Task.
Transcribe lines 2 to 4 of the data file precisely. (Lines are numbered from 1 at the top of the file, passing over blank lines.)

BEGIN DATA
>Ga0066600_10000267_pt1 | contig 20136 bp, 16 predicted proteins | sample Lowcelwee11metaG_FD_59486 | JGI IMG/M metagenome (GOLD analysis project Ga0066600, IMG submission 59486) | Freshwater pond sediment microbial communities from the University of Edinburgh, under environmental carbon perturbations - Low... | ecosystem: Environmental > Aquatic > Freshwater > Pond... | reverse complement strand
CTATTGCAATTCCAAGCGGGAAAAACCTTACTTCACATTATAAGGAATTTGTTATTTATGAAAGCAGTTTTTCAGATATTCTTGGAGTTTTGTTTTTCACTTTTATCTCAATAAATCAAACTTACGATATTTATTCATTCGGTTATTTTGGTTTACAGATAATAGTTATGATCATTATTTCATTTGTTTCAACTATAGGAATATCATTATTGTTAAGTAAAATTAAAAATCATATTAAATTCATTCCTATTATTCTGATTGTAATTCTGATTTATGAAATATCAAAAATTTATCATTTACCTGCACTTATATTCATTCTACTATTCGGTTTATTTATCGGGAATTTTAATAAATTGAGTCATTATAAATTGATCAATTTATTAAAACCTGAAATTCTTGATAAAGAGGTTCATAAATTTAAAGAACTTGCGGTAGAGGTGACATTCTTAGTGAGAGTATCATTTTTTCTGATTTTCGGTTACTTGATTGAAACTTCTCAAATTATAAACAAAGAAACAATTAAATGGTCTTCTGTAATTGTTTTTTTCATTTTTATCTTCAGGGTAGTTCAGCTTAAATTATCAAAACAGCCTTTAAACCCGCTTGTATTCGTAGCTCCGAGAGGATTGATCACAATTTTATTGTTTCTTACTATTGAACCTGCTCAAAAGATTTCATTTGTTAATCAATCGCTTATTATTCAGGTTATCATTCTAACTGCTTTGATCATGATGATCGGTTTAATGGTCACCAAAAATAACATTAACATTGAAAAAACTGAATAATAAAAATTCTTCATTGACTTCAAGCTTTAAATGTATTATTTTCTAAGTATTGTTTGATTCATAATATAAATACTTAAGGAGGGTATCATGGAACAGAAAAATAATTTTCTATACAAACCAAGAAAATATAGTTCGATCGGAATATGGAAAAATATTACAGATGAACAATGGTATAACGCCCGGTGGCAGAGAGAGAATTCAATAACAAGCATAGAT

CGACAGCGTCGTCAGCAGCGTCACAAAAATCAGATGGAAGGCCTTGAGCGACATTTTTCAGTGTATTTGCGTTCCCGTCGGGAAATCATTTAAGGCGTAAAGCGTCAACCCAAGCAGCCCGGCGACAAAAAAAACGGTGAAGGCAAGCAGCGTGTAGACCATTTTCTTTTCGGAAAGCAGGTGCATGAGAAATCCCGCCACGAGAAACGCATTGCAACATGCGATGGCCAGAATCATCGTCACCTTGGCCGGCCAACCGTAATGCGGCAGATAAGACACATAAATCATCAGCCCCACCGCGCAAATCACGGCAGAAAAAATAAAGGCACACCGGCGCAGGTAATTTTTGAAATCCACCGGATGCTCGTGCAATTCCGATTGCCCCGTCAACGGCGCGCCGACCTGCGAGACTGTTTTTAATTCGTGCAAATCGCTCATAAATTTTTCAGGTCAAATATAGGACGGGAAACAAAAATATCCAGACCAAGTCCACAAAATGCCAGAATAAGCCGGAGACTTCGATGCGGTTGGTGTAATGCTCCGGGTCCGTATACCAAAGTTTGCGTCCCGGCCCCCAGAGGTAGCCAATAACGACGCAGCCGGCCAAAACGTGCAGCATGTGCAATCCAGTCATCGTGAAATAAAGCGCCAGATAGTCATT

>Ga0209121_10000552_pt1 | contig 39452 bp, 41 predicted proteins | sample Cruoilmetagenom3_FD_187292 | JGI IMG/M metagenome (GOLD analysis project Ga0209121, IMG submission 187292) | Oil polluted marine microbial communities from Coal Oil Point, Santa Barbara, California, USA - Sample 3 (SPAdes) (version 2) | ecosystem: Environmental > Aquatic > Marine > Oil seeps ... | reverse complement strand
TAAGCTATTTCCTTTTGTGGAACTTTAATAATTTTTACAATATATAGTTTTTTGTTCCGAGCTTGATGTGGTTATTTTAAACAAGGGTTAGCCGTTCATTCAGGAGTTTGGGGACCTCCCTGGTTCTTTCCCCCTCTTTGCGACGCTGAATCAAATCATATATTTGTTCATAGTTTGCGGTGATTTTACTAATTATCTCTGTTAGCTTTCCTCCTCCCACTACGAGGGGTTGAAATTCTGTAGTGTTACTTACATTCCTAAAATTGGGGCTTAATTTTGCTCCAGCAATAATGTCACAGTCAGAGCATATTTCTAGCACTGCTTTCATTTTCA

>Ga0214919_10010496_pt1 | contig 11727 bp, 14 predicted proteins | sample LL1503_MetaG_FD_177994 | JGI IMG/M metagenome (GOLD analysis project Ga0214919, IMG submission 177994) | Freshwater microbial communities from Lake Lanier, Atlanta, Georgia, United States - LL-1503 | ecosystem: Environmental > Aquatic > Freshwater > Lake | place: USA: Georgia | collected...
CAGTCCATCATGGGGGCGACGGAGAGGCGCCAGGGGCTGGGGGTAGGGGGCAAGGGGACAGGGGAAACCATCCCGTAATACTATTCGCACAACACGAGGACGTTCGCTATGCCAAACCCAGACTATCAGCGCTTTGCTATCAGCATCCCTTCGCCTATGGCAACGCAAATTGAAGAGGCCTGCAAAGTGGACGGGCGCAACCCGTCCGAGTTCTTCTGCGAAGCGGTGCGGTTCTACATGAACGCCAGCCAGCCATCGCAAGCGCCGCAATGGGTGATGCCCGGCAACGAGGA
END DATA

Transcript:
CTATTGCAATTCCAAGCGGGAAAAACCTTACTTCACATTATAAGGAATTTGTTATTTATGAAAGCAGTTTTTCAGATATTCTTGGAGTTTTGTTTTTCACTTTTATCTCAATAAATCAAACTTACGATATTTATTCATTCGGTTATTTTGGTTTACAGATAATAGTTATGATCATTATTTCATTTGTTTCAACTATAGGAATATCATTATTGTTAAGTAAAATTAAAAATCATATTAAATTCATTCCTATTATTCTGATTGTAATTCTGATTTATGAAATATCAAAAATTTATCATTTACCTGCACTTATATTCATTCTACTATTCGGTTTATTTATCGGGAATTTTAATAAATTGAGTCATTATAAATTGATCAATTTATTAAAACCTGAAATTCTTGATAAAGAGGTTCATAAATTTAAAGAACTTGCGGTAGAGGTGACATTCTTAGTGAGAGTATCATTTTTTCTGATTTTCGGTTACTTGATTGAAACTTCTCAAATTATAAACAAAGAAACAATTAAATGGTCTTCTGTAATTGTTTTTTTCATTTTTATCTTCAGGGTAGTTCAGCTTAAATTATCAAAACAGCCTTTAAACCCGCTTGTATTCGTAGCTCCGAGAGGATTGATCACAATTTTATTGTTTCTTACTATTGAACCTGCTCAAAAGATTTCATTTGTTAATCAATCGCTTATTATTCAGGTTATCATTCTAACTGCTTTGATCATGATGATCGGTTTAATGGTCACCAAAAATAACATTAACATTGAAAAAACTGAATAATAAAAATTCTTCATTGACTTCAAGCTTTAAATGTATTATTTTCTAAGTATTGTTTGATTCATAATATAAATACTTAAGGAGGGTATCATGGAACAGAAAAATAATTTTCTATACAAACCAAGAAAATATAGTTCGATCGGAATATGGAAAAATATTACAGATGAACAATGGTATAACGCCCGGTGGCAGAGAGAGAATTCAATAACAAGCATAGAT

CGACAGCGTCGTCAGCAGCGTCACAAAAATCAGATGGAAGGCCTTGAGCGACATTTTTCAGTGTATTTGCGTTCCCGTCGGGAAATCATTTAAGGCGTAAAGCGTCAACCCAAGCAGCCCGGCGACAAAAAAAACGGTGAAGGCAAGCAGCGTGTAGACCATTTTCTTTTCGGAAAGCAGGTGCATGAGAAATCCCGCCACGAGAAACGCATTGCAACATGCGATGGCCAGAATCATCGTCACCTTGGCCGGCCAACCGTAATGCGGCAGATAAGACACATAAATCATCAGCCCCACCGCGCAAATCACGGCAGAAAAAATAAAGGCACACCGGCGCAGGTAATTTTTGAAATCCACCGGATGCTCGTGCAATTCCGATTGCCCCGTCAACGGCGCGCCGACCTGCGAGACTGTTTTTAATTCGTGCAAATCGCTCATAAATTTTTCAGGTCAAATATAGGACGGGAAACAAAAATATCCAGACCAAGTCCACAAAATGCCAGAATAAGCCGGAGACTTCGATGCGGTTGGTGTAATGCTCCGGGTCCGTATACCAAAGTTTGCGTCCCGGCCCCCAGAGGTAGCCAATAACGACGCAGCCGGCCAAAACGTGCAGCATGTGCAATCCAGTCATCGTGAAATAAAGCGCCAGATAGTCATT

>Ga0209121_10000552_pt1 | contig 39452 bp, 41 predicted proteins | sample Cruoilmetagenom3_FD_187292 | JGI IMG/M metagenome (GOLD analysis project Ga0209121, IMG submission 187292) | Oil polluted marine microbial communities from Coal Oil Point, Santa Barbara, California, USA - Sample 3 (SPAdes) (version 2) | ecosystem: Environmental > Aquatic > Marine > Oil seeps ... | reverse complement strand